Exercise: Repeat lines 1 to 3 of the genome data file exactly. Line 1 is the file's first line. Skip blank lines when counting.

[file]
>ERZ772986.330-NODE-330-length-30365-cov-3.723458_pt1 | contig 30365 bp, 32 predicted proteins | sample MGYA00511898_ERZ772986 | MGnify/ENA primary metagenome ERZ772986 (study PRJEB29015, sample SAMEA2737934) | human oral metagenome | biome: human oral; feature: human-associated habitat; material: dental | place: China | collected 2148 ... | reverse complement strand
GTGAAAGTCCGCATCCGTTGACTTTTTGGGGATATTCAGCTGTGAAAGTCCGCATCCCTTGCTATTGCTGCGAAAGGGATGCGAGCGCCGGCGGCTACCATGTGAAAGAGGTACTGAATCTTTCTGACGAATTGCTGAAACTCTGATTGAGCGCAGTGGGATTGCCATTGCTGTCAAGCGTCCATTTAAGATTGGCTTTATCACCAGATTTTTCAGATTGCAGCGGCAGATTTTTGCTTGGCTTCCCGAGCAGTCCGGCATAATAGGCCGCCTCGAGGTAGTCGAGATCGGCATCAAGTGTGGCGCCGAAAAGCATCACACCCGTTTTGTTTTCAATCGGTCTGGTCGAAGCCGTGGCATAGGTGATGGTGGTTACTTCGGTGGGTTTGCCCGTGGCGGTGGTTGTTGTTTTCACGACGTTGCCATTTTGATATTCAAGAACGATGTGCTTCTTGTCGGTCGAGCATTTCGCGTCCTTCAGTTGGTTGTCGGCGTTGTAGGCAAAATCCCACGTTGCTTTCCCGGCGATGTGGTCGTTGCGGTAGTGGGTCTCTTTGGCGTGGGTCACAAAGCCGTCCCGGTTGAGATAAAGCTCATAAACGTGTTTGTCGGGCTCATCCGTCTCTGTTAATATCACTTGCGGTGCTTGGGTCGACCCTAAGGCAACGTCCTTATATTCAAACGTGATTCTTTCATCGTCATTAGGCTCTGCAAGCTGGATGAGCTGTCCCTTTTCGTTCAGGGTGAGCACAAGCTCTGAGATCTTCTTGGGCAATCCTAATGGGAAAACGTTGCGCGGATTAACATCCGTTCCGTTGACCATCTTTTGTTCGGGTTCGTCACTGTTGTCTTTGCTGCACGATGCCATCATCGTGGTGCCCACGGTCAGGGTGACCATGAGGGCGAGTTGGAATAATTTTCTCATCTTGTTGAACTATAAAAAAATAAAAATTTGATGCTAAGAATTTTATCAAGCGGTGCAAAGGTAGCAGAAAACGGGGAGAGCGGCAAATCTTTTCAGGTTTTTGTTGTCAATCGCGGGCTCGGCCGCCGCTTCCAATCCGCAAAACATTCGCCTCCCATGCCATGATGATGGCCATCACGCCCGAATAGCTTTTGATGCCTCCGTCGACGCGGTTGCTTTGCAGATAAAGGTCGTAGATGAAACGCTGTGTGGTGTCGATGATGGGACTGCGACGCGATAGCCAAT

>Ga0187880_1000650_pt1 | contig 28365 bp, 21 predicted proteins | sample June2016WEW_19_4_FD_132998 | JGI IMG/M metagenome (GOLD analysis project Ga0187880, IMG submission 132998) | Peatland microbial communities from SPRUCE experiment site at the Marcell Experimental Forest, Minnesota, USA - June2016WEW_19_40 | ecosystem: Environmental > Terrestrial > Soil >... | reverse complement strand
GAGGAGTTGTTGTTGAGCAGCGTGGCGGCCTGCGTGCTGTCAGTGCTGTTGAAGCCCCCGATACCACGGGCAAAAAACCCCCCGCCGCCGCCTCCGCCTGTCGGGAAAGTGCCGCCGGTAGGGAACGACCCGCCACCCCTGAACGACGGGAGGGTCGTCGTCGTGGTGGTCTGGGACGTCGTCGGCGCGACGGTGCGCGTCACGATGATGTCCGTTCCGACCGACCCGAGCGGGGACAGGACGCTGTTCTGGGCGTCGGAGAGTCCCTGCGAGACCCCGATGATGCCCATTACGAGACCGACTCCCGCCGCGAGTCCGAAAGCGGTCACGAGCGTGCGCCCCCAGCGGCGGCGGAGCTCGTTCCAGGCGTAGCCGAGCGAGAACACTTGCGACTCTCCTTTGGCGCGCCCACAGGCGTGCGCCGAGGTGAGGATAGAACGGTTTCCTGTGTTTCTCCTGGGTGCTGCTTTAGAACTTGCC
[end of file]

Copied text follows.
>ERZ772986.330-NODE-330-length-30365-cov-3.723458_pt1 | contig 30365 bp, 32 predicted proteins | sample MGYA00511898_ERZ772986 | MGnify/ENA primary metagenome ERZ772986 (study PRJEB29015, sample SAMEA2737934) | human oral metagenome | biome: human oral; feature: human-associated habitat; material: dental | place: China | collected 2148 ... | reverse complement strand
GTGAAAGTCCGCATCCGTTGACTTTTTGGGGATATTCAGCTGTGAAAGTCCGCATCCCTTGCTATTGCTGCGAAAGGGATGCGAGCGCCGGCGGCTACCATGTGAAAGAGGTACTGAATCTTTCTGACGAATTGCTGAAACTCTGATTGAGCGCAGTGGGATTGCCATTGCTGTCAAGCGTCCATTTAAGATTGGCTTTATCACCAGATTTTTCAGATTGCAGCGGCAGATTTTTGCTTGGCTTCCCGAGCAGTCCGGCATAATAGGCCGCCTCGAGGTAGTCGAGATCGGCATCAAGTGTGGCGCCGAAAAGCATCACACCCGTTTTGTTTTCAATCGGTCTGGTCGAAGCCGTGGCATAGGTGATGGTGGTTACTTCGGTGGGTTTGCCCGTGGCGGTGGTTGTTGTTTTCACGACGTTGCCATTTTGATATTCAAGAACGATGTGCTTCTTGTCGGTCGAGCATTTCGCGTCCTTCAGTTGGTTGTCGGCGTTGTAGGCAAAATCCCACGTTGCTTTCCCGGCGATGTGGTCGTTGCGGTAGTGGGTCTCTTTGGCGTGGGTCACAAAGCCGTCCCGGTTGAGATAAAGCTCATAAACGTGTTTGTCGGGCTCATCCGTCTCTGTTAATATCACTTGCGGTGCTTGGGTCGACCCTAAGGCAACGTCCTTATATTCAAACGTGATTCTTTCATCGTCATTAGGCTCTGCAAGCTGGATGAGCTGTCCCTTTTCGTTCAGGGTGAGCACAAGCTCTGAGATCTTCTTGGGCAATCCTAATGGGAAAACGTTGCGCGGATTAACATCCGTTCCGTTGACCATCTTTTGTTCGGGTTCGTCACTGTTGTCTTTGCTGCACGATGCCATCATCGTGGTGCCCACGGTCAGGGTGACCATGAGGGCGAGTTGGAATAATTTTCTCATCTTGTTGAACTATAAAAAAATAAAAATTTGATGCTAAGAATTTTATCAAGCGGTGCAAAGGTAGCAGAAAACGGGGAGAGCGGCAAATCTTTTCAGGTTTTTGTTGTCAATCGCGGGCTCGGCCGCCGCTTCCAATCCGCAAAACATTCGCCTCCCATGCCATGATGATGGCCATCACGCCCGAATAGCTTTTGATGCCTCCGTCGACGCGGTTGCTTTGCAGATAAAGGTCGTAGATGAAACGCTGTGTGGTGTCGATGATGGGACTGCGACGCGATAGCCAAT

>Ga0187880_1000650_pt1 | contig 28365 bp, 21 predicted proteins | sample June2016WEW_19_4_FD_132998 | JGI IMG/M metagenome (GOLD analysis project Ga0187880, IMG submission 132998) | Peatland microbial communities from SPRUCE experiment site at the Marcell Experimental Forest, Minnesota, USA - June2016WEW_19_40 | ecosystem: Environmental > Terrestrial > Soil >... | reverse complement strand